Impluse heat sealer for thermal urethane

Discussion in 'Sailboats' started by kach22i, Aug 22, 2007.

  1. kach22i
    Joined: Feb 2005
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    Location: Michigan

    kach22i Architect

    I need to source an Impluse heat sealer for thermal urethane.

    I'm thinking that some of you making your own sails may of experimented with thermal urethanes, at least the ones who don't like to sew. This is for use on a hovercraft skirt, which is thicker than ripstop, but not too disimlar. Us "full of air" guys have to stick together, right?

    I have some samples of heat sealable fabric for making waterproof bags (nylon base 420 denier with a nice thick urethane coating one side 0.30mm). They said you can just iron it with a household iron, but that leaves something to be desired. Problem is both sides should be heat activated at the same time and pressure kept on after the heat is removed and until it cools. An iron can't do that, and an iron has a hard time doing straight lines (mine are two feet long). By the time I get it to seal well, it starts to bubble and ruins the finish. If I go over it several times it ends up stiffing the fabric (bad for my application).

    My first product choice would be the T-Clamp a $3,000 Vertrod Style by Therm-O-Seal, but I can't afford it.
    http://www.therm-o-seal.com/equipment.handsealers.html

    My last choice is $40 from Harbor Freight, might be better off with the iron.
    http://www.harborfreight.com/cpi/cta...emnumber=43477

    The local rental place has nothing to rent me, the local tent and awning place only sews things and is expensive.

    Any suggestions besides Craig's List and E-bay?

    FYI: On the lighter side - perhaps for sails?
    http://www.rockywoods.com/heat_nylon.htm
     
  2. messabout
    Joined: Jan 2006
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    Location: Lakeland Fl USA

    messabout Senior Member

    The real deal for this application is an RF heat sealing machine. Seals are made by radio frequency waves as the name implies. One is called Thermatron. Another is K-Bar. This is very big dollar equipment as in 5 or 6 figures. Search for a substantial business firm who does tarps, sporting goods, Bank deposit bags, ladies purses, back packs and that sort of thing. You may be able to have them do your work for you. I used to have three such machines in my manufacturing firm. That was before the Asians put me out of business with prices that I could not see with a telescope. I hope there are still some US outfits who still do this kind of thing. There may be someone in your area. It's worth a try.
     
  3. kach22i
    Joined: Feb 2005
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    Location: Michigan

    kach22i Architect

    I did a quick Google search, it does look like there is an industry set up just to RF weld things. I'll do some more looking, thank you for the lead messabout.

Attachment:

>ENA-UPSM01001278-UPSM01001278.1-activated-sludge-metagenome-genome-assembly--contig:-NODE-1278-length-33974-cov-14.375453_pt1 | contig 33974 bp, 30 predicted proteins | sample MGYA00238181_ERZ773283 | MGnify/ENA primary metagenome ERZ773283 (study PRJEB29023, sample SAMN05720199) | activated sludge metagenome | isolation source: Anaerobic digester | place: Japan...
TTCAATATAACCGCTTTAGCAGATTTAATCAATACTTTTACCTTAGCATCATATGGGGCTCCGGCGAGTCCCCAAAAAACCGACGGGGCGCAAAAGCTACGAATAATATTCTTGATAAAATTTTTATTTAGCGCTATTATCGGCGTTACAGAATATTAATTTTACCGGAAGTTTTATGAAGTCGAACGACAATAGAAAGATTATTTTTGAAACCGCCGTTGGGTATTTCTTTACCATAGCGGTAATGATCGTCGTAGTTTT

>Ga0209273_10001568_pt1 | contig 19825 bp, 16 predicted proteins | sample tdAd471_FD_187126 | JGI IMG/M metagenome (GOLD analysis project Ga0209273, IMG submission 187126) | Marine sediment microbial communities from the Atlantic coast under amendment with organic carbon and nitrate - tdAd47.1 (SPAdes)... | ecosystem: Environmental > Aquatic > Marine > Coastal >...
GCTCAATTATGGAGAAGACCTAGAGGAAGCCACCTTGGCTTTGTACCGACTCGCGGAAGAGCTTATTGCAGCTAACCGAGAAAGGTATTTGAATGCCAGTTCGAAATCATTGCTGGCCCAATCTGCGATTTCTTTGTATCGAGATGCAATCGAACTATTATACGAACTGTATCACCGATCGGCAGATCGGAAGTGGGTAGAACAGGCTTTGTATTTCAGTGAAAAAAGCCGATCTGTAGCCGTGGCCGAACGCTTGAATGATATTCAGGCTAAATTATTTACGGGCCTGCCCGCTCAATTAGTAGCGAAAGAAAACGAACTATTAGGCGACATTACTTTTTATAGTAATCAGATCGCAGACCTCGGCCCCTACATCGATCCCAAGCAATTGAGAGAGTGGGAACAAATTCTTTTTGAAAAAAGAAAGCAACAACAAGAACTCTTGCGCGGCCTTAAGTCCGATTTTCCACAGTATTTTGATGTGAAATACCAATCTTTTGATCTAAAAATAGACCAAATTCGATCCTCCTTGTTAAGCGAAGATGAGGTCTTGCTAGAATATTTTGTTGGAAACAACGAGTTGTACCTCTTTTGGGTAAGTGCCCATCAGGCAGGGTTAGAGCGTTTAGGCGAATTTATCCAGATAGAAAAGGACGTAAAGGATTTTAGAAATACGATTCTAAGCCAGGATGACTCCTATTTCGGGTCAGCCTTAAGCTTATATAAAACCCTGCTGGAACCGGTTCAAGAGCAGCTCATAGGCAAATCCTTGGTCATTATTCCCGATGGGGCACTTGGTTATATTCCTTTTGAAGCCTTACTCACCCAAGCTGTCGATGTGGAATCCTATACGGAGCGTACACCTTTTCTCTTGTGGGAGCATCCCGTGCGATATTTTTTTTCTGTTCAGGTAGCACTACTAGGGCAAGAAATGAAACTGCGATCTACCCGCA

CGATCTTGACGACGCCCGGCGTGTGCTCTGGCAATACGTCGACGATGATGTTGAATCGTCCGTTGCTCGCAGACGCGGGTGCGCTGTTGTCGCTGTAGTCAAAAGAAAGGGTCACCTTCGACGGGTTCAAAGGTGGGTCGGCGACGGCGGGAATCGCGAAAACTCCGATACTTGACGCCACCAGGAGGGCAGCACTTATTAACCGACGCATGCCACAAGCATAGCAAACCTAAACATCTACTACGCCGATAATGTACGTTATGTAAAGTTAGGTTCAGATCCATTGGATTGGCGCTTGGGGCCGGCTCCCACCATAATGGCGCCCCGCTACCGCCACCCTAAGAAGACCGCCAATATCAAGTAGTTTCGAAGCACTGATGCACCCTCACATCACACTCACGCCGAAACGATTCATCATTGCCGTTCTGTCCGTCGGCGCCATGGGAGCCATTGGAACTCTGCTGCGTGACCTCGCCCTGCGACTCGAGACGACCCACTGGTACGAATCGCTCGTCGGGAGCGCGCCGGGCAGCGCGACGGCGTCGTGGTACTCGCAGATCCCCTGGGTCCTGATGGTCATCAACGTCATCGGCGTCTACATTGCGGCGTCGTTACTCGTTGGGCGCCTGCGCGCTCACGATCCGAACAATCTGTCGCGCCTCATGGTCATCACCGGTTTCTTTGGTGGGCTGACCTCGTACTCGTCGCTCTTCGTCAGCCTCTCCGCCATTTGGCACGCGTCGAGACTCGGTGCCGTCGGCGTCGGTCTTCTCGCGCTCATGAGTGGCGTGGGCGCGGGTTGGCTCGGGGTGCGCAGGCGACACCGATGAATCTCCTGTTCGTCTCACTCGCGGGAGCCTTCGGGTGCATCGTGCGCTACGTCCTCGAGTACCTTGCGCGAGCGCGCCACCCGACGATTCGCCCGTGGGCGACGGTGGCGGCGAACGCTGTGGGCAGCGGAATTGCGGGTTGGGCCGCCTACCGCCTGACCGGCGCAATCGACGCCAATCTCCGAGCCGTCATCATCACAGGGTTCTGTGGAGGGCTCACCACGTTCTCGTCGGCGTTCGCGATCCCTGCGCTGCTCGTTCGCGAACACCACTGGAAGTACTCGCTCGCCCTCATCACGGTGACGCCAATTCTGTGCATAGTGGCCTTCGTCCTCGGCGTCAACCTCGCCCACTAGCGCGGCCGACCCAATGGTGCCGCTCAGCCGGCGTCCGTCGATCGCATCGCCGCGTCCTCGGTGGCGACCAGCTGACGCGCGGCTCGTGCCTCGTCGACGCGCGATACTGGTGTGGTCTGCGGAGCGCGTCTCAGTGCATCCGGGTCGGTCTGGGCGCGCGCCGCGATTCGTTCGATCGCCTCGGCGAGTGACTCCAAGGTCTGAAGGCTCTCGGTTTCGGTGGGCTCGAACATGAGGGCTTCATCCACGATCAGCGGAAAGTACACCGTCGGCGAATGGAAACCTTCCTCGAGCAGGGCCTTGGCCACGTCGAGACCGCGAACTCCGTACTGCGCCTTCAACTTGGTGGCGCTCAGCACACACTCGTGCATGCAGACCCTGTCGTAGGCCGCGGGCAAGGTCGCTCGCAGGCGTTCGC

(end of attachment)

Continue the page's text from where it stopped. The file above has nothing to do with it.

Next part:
4. BWD
    Joined: Aug 2006
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    Location: Virginia, US

    BWD Senior Member

    I do some kitesurfing and so have had to do tpu repair on the kite air bladders.

    Don't know if this technique is as good for fabric/film laminate, but a clothes iron does work for me for repairs to film.
    The key to getting a straight line is backing the area you want to seam with a dowell or cardboard tube (from a clothes hanger). dowel may need a light fabric or parchment coating.

    Better for big seams (or if you sneeze)is to use a board edge so material falls out of way of the iron. But if you are working inside a tube, a cardboard dowell can be slid about where needed and extracted through a tiny incision later...
    I do know the amount of heat needed is "just enough." Learned that :rolleyes:. Sorry if you already tried this method and it was not good.

    Another thing that works really well for tpu is "aquaseal" wetsuit repair glue. This stuff is PU glue that's very strong but flexible when cured. Great for wetsuits, sails, tpu, etc. Flexible and stronger than ripstop or light dacron. Drawback is it costs a lot in the little tubes they sell at scuba/outdoor stores.

    Bet you can get something similar by the gallon though. You might be able to sew your craft's skirts and then encapsulate the seam with this stuff.

    I'd think you need stitching to take some load so the weld or PU glue doesn't delaminate the tpu/fabric and cause leaks or failure. If the fabric is impregnated rather than coated, maybe no stitching needed though?

    That tpu is strong and stretchy but only like being stretched in a uniform way. As a film it will concentrate stress in small areas and fail given the chance. Hopefully being laminated to fabric gets you around this. Good luck!
     

    Attached Files:

  5. kach22i
    Joined: Feb 2005
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    Location: Michigan

    kach22i Architect

    Thank you very much for the fine drawing BWD.:) I'm going to give that method a try, just printed it out.

    I've tried all sorts of glues, none really worked the way I wanted but Aquaseal came closest with out getting into two-part special order stuff. I put samples in the freezer and in the oven, as hovercraft operate in all extreems.

    I went with something that can be ironed to avoid glues. The low temperature in the oven (equal to something black left out in the sun on a hot day 120-150 F), ruined most of my test samples.
     

  6. BWD
    Joined: Aug 2006
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    Location: Virginia, US

    BWD Senior Member

    Best of luck. That method is good for the plain tpu film, hope it translates to your material.
     
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